A previous proteomic study on selenite tolerant E. coli cells used M-9 minimal medium that lacked L-cysteine . When two derivative K12 strains, MC4100 and GC4468, growing at logarithmic phase were pretreated with 0.25 mM selenite for 60 minutes and then exposed to 25 mM selenite, they were able to tolerate the increased selenite concentrations and were even able to grow for one hour. After this point, the cells entered into a stationary phase and began to die. This increased tolerance was attributed to higher expression levels of superoxide dismutase in response to selenite induced oxidative stress. The current work carried these E. coli studies one step further by demonstrating that Enterobacter sp. YSU was also sensitive to selenite in M-9 minimal medium, but the selenite inhibition was relieved by supplementing the medium with L-cysteine (Figs 1 and 2).
The role of L-cysteine in the observed selenite resistance/sensitivity phenotypes was investigated using proteomics. Interestingly, spot 7 from cells grown under the selenite sensitive conditions (NCS) contained peptides for CysK (Fig 3 and Table 1), whereas the same spot from cells grown under selenite resistant conditions (CS) did not. This result supported the hypothesis that L-cysteine conferred selenite resistance to Enterobacter sp. YSU by preventing selenite uptake through the non-specific pathway or sulfate permease system. The presence of L-cysteine probably caused feedback inhibition of CysE, which converted serine to O-acetylserine [30, 35]. Then, lower levels of the O-acetylserine, the derivative of N-acetylserine, which acted as an inducer for the L-cysteine synthesis genes, resulted in decreased expression of cysK and the sulfate transport genes. Although the RT-PCR experiments did not conclusively show that the addition of L-cysteine to the growth medium reduced the level of cysK transcripts, they did suggest that L-cysteine indirectly repressed the expression of the sulfate transport genes. By decreasing the level of uptake through the sulfate permease system, L-cysteine allowed the cells to grow even when the selenite concentrations were 40 times higher than the sulfate concentrations.
Under the selenite sensitive conditions (NCS), Enterobacter sp. YSU appeared to respond to selenite by expressing a putative tellurium resistance protein C [5, 34] in spot 8. Since tellurium is located directly under selenium in the periodic table of elements and is chemically similar to selenium , this protein may have been expressed non-specifically in response to selenite but was not successful in conferring resistance. The association of a GroES-like protein with the tellurium resistance protein and the appearance of the small heat shock protein in unique spot 9 suggested that these cells were probably experiencing selenite-induced oxidative stress .
The function of other identified proteins in spots 7, 10 and 11, which were present at higher intensities in cultures grown in the presence of selenite (NCS and CS) than in cultures grown in the absence of selenite (NCNS and CNS), was not clear. They all contained peptides for 3 proteins: outer membrane protein II (OmpA) from E. aerogenes , OmpA from E. sakazakii and a putative component membrane hydrogenase of OmpA. Basic Local Alignment Search Tool (BLAST) analysis and the references associated with the BLAST results did not provide any additional information about these polypeptides. However, an anaerobic strain of Clostridium pasteurianum reduced selenite using a hydrogenase during anaerobic respiration , and other Gram negative bacteria such as Stenotrophomonas maltophilia and Enterobacter sp. SLD1a-1 reduced selenite and selenate and deposited elemental selenium just inside or outside the cell surface [21, 39]. Since the three proteins in spots 7, 10 and 11 shared many of the same peptides (Table 1), they may form a single OmpA-like protein that reduced selenite to elemental selenium using the hydrogenase component. Further studies are needed to understand the role that they played in selenite resistance.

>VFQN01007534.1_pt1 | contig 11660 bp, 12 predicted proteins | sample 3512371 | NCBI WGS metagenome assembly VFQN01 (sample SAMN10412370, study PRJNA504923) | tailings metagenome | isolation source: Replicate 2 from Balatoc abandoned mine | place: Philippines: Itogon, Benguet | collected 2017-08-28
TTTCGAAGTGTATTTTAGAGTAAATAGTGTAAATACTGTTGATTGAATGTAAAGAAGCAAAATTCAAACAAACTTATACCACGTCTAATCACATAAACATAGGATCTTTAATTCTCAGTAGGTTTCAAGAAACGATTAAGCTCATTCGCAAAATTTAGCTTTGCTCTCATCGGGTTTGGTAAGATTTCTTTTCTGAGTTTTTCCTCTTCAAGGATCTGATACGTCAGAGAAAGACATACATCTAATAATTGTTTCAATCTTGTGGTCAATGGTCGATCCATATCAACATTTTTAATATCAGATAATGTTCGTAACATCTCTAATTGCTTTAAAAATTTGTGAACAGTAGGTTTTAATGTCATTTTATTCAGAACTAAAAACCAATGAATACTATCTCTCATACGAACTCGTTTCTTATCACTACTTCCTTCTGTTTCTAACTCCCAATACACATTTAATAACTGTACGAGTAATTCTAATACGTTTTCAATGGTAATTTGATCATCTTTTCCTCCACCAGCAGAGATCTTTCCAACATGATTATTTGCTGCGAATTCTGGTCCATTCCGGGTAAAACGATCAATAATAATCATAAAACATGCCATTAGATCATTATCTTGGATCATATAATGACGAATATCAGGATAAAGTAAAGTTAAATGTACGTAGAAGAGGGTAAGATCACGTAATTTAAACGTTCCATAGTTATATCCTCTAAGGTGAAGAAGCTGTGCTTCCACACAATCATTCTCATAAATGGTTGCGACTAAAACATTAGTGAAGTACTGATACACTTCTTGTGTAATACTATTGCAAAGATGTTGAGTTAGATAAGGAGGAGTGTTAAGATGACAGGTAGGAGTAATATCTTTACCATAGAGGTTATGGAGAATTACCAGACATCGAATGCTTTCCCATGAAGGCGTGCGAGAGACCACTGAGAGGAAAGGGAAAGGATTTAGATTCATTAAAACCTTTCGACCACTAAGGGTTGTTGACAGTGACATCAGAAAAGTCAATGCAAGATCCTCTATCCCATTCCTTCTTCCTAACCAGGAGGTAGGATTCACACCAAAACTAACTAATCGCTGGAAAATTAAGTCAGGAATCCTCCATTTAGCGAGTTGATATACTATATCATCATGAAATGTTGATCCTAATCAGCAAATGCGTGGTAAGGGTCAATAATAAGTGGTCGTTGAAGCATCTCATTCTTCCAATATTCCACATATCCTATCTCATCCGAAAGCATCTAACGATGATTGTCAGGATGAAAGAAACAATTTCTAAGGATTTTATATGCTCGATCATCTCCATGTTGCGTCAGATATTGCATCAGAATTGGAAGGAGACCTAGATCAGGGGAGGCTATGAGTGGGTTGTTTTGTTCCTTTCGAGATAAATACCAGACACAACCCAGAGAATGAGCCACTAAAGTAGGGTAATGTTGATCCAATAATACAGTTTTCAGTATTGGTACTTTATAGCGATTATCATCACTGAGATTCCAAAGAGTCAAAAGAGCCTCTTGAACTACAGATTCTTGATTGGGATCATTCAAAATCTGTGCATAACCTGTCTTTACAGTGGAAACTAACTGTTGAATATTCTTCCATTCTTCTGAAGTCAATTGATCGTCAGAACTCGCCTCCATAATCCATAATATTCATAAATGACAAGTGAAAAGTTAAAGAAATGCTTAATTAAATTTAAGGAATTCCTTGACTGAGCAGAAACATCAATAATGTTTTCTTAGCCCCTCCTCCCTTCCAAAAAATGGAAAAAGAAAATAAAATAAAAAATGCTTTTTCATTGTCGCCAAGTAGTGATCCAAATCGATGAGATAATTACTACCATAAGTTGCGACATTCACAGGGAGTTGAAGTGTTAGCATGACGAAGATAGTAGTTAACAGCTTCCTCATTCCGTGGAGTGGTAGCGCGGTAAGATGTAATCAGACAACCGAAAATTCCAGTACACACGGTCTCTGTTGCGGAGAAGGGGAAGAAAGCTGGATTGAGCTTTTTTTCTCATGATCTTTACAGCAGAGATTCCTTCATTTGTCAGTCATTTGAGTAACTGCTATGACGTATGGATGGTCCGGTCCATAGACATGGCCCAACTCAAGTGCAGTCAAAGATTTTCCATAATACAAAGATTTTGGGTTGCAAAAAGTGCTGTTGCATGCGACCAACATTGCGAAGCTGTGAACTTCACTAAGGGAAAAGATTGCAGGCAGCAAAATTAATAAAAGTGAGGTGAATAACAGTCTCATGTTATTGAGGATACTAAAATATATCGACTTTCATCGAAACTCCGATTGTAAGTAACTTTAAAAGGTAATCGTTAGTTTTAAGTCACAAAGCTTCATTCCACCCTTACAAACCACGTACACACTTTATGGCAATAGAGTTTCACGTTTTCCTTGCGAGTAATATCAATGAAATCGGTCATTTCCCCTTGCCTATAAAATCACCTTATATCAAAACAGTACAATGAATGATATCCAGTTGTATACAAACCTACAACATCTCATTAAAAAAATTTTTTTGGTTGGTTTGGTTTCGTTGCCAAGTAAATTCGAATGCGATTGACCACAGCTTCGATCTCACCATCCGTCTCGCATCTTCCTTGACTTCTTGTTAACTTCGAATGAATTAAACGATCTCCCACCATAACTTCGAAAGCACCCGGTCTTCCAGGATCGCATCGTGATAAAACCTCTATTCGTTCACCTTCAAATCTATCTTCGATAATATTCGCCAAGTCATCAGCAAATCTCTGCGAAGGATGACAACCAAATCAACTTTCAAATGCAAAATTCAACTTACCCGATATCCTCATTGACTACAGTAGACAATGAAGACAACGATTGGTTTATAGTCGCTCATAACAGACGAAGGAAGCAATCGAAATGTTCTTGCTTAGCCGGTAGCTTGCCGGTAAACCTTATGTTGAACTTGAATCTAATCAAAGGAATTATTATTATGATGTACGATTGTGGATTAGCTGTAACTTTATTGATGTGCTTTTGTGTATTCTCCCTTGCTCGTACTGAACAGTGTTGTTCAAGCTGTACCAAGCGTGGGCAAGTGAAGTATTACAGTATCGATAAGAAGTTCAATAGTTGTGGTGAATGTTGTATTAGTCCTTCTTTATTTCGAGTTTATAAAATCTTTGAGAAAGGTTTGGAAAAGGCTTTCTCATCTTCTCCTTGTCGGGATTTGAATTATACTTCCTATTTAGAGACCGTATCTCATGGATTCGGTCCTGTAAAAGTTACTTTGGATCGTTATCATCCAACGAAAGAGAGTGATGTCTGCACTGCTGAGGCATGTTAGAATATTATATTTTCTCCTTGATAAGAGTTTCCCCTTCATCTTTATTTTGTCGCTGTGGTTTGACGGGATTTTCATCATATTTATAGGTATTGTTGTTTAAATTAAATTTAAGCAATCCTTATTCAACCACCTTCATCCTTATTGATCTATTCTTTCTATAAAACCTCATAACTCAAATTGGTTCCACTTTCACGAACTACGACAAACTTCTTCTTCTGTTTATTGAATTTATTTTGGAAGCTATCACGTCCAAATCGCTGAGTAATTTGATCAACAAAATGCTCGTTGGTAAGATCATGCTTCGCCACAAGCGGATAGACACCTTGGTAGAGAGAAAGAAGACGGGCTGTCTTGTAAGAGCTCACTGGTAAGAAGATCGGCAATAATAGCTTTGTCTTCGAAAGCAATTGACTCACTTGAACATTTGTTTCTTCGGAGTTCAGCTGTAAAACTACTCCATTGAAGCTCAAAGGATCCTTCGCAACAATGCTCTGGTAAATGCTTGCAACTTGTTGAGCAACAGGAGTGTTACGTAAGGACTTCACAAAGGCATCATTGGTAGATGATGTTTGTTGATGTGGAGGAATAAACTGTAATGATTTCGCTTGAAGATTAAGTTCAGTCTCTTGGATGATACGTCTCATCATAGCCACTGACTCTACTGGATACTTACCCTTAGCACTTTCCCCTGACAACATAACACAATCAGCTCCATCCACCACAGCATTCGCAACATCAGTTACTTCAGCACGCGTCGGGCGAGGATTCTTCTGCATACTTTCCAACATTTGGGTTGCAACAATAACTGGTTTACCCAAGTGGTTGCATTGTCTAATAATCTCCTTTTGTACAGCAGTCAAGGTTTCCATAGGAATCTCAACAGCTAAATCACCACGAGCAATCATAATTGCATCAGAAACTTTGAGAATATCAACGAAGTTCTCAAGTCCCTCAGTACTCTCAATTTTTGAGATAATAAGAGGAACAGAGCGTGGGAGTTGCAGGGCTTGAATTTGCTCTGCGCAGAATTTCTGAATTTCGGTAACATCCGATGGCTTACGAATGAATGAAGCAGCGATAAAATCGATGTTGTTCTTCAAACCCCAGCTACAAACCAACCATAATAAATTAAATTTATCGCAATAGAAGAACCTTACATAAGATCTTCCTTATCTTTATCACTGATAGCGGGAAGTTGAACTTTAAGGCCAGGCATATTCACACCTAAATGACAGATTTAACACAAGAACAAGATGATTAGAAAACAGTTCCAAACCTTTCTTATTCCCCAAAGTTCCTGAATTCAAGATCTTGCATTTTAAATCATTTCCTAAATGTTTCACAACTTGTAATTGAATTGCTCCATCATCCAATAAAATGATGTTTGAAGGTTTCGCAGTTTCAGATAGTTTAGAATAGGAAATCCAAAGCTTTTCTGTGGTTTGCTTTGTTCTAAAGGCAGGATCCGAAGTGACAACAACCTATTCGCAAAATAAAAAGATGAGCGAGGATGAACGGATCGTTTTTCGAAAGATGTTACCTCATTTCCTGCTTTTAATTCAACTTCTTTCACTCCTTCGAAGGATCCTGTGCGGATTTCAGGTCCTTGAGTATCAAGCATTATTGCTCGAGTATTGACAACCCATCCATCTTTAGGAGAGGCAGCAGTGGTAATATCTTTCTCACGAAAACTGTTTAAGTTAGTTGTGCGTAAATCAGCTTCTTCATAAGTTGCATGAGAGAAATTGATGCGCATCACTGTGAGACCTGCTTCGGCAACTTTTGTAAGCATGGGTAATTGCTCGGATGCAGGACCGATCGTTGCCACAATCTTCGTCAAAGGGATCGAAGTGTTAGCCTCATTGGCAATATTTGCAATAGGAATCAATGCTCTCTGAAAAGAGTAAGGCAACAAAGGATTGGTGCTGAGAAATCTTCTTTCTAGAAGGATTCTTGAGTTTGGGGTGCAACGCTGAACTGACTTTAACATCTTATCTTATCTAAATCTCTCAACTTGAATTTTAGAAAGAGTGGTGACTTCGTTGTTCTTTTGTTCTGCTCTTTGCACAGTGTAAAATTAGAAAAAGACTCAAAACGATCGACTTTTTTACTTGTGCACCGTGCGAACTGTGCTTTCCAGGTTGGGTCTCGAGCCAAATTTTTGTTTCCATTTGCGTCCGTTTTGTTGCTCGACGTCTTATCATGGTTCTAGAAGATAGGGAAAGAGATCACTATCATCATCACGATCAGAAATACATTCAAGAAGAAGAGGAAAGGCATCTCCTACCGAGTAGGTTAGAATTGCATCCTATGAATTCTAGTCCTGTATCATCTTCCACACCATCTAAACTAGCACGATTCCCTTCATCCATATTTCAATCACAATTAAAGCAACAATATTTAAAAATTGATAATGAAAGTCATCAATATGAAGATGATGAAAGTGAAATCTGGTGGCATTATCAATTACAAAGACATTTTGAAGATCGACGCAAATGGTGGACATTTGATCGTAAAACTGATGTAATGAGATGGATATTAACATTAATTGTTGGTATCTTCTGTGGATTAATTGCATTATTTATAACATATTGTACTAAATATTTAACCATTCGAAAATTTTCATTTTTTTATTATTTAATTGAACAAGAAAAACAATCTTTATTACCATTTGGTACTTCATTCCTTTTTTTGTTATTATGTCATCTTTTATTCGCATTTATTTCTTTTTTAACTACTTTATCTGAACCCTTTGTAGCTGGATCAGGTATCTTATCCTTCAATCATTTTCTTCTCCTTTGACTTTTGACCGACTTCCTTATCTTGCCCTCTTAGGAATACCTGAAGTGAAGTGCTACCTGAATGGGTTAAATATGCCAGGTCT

Viable cell count and turbidometric growth curves in M-9 minimal medium showed that Enterobacter sp. YSU required L-cysteine to be resistant to 40 mM selenite. Selenite can enter E. coli through a specific, undefined pathway and a non-specific sulfate permease pathway . Proteomic and RT-PCR analysis of Enterobacter sp. YSU cultures grown in the absence of L-cysteine and presence of selenite (NCS) and in the presence of L-cysteine and selenite (CS) suggested that L-cysteine conferred selenite resistance by feedback inhibition of the synthesis of N-acetylserine. This intermediate in L-cysteine synthesis acted as an inducer for cysK and the sulfate permease genes, cysA, cysT, and cysW. The lower levels of inducer decreased the expression of sulfate permease and may have limited selenite transport into the cells through the non-specific pathway, allowing the bacteria survive. This work linked studies on selenite tolerance in M-9 medium lacking L-cysteine  with research on selenite transport in E. coli .
Bacterial strain and media
M-9 minimal medium  was described previously, and 5X M-9 Salts were obtained from Becton, Dickinson and Company (Sparks, MD). When required, M-9 medium was supplemented with 0.04 mg/ml L-cysteine (Fisher Scientific, Fair Lawn, NJ) and 40 mM sodium selenite (MP Biomedicals, Aurora, OH). Luria-Bertani (LB) medium  and agar were obtained from Fisher Scientific. Enterobacter sp. YSU was described previously .
Viable cell count growth curves